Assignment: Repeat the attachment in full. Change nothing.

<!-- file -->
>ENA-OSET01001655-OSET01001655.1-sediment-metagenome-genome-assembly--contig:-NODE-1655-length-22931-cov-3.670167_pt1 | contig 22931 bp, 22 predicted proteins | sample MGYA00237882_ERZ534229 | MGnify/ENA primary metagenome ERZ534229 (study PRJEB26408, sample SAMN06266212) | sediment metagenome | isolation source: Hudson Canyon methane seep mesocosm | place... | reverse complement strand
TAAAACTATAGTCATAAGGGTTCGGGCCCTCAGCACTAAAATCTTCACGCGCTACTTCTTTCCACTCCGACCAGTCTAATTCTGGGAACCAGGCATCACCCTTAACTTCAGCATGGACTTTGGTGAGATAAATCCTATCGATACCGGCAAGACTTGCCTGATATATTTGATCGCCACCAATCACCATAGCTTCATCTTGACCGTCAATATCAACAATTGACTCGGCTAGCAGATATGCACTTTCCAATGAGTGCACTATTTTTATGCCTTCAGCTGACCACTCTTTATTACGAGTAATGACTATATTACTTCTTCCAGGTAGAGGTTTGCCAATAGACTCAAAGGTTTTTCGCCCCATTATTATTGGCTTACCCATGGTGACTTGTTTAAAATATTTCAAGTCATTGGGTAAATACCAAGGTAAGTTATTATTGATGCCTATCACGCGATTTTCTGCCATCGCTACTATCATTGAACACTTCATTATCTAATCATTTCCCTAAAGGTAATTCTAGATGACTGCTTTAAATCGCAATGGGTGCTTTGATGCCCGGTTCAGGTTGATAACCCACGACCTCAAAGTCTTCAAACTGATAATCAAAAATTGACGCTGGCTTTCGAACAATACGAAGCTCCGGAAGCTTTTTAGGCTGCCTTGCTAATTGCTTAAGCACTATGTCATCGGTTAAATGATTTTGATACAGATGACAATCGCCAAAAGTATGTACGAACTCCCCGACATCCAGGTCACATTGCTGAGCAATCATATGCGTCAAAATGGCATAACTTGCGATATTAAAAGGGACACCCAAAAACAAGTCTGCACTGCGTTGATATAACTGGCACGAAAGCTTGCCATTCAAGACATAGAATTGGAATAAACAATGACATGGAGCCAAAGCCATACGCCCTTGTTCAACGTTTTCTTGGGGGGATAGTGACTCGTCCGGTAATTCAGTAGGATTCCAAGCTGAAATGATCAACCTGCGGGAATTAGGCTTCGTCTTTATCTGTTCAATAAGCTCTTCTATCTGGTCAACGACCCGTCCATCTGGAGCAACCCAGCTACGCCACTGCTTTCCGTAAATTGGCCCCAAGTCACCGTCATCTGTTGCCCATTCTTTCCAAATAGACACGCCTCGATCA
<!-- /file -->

>ENA-OSET01001655-OSET01001655.1-sediment-metagenome-genome-assembly--contig:-NODE-1655-length-22931-cov-3.670167_pt1 | contig 22931 bp, 22 predicted proteins | sample MGYA00237882_ERZ534229 | MGnify/ENA primary metagenome ERZ534229 (study PRJEB26408, sample SAMN06266212) | sediment metagenome | isolation source: Hudson Canyon methane seep mesocosm | place... | reverse complement strand
TAAAACTATAGTCATAAGGGTTCGGGCCCTCAGCACTAAAATCTTCACGCGCTACTTCTTTCCACTCCGACCAGTCTAATTCTGGGAACCAGGCATCACCCTTAACTTCAGCATGGACTTTGGTGAGATAAATCCTATCGATACCGGCAAGACTTGCCTGATATATTTGATCGCCACCAATCACCATAGCTTCATCTTGACCGTCAATATCAACAATTGACTCGGCTAGCAGATATGCACTTTCCAATGAGTGCACTATTTTTATGCCTTCAGCTGACCACTCTTTATTACGAGTAATGACTATATTACTTCTTCCAGGTAGAGGTTTGCCAATAGACTCAAAGGTTTTTCGCCCCATTATTATTGGCTTACCCATGGTGACTTGTTTAAAATATTTCAAGTCATTGGGTAAATACCAAGGTAAGTTATTATTGATGCCTATCACGCGATTTTCTGCCATCGCTACTATCATTGAACACTTCATTATCTAATCATTTCCCTAAAGGTAATTCTAGATGACTGCTTTAAATCGCAATGGGTGCTTTGATGCCCGGTTCAGGTTGATAACCCACGACCTCAAAGTCTTCAAACTGATAATCAAAAATTGACGCTGGCTTTCGAACAATACGAAGCTCCGGAAGCTTTTTAGGCTGCCTTGCTAATTGCTTAAGCACTATGTCATCGGTTAAATGATTTTGATACAGATGACAATCGCCAAAAGTATGTACGAACTCCCCGACATCCAGGTCACATTGCTGAGCAATCATATGCGTCAAAATGGCATAACTTGCGATATTAAAAGGGACACCCAAAAACAAGTCTGCACTGCGTTGATATAACTGGCACGAAAGCTTGCCATTCAAGACATAGAATTGGAATAAACAATGACATGGAGCCAAAGCCATACGCCCTTGTTCAACGTTTTCTTGGGGGGATAGTGACTCGTCCGGTAATTCAGTAGGATTCCAAGCTGAAATGATCAACCTGCGGGAATTAGGCTTCGTCTTTATCTGTTCAATAAGCTCTTCTATCTGGTCAACGACCCGTCCATCTGGAGCAACCCAGCTACGCCACTGCTTTCCGTAAATTGGCCCCAAGTCACCGTCATCTGTTGCCCATTCTTTCCAAATAGACACGCCTCGATCA